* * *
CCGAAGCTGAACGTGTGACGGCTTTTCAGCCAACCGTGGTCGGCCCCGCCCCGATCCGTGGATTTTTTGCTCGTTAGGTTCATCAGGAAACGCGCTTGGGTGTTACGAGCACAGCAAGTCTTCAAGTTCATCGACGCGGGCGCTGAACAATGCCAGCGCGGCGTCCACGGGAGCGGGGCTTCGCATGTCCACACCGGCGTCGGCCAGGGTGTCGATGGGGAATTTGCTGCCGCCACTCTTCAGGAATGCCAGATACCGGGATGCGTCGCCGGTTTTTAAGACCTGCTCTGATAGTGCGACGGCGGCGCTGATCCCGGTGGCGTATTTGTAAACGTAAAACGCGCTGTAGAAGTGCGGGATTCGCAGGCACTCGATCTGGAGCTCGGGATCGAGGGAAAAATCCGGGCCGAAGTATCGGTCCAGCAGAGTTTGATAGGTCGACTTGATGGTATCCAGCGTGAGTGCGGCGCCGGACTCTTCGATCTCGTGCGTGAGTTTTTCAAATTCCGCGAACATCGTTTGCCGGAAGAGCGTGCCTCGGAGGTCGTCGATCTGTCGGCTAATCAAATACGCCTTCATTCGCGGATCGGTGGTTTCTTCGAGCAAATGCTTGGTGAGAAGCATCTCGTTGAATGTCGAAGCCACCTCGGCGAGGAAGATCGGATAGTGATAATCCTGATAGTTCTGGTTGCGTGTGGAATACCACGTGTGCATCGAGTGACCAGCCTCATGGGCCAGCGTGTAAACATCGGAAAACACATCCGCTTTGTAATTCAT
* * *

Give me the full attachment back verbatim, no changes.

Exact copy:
CCGAAGCTGAACGTGTGACGGCTTTTCAGCCAACCGTGGTCGGCCCCGCCCCGATCCGTGGATTTTTTGCTCGTTAGGTTCATCAGGAAACGCGCTTGGGTGTTACGAGCACAGCAAGTCTTCAAGTTCATCGACGCGGGCGCTGAACAATGCCAGCGCGGCGTCCACGGGAGCGGGGCTTCGCATGTCCACACCGGCGTCGGCCAGGGTGTCGATGGGGAATTTGCTGCCGCCACTCTTCAGGAATGCCAGATACCGGGATGCGTCGCCGGTTTTTAAGACCTGCTCTGATAGTGCGACGGCGGCGCTGATCCCGGTGGCGTATTTGTAAACGTAAAACGCGCTGTAGAAGTGCGGGATTCGCAGGCACTCGATCTGGAGCTCGGGATCGAGGGAAAAATCCGGGCCGAAGTATCGGTCCAGCAGAGTTTGATAGGTCGACTTGATGGTATCCAGCGTGAGTGCGGCGCCGGACTCTTCGATCTCGTGCGTGAGTTTTTCAAATTCCGCGAACATCGTTTGCCGGAAGAGCGTGCCTCGGAGGTCGTCGATCTGTCGGCTAATCAAATACGCCTTCATTCGCGGATCGGTGGTTTCTTCGAGCAAATGCTTGGTGAGAAGCATCTCGTTGAATGTCGAAGCCACCTCGGCGAGGAAGATCGGATAGTGATAATCCTGATAGTTCTGGTTGCGTGTGGAATACCACGTGTGCATCGAGTGACCAGCCTCATGGGCCAGCGTGTAAACATCGGAAAACACATCCGCTTTGTAATTCAT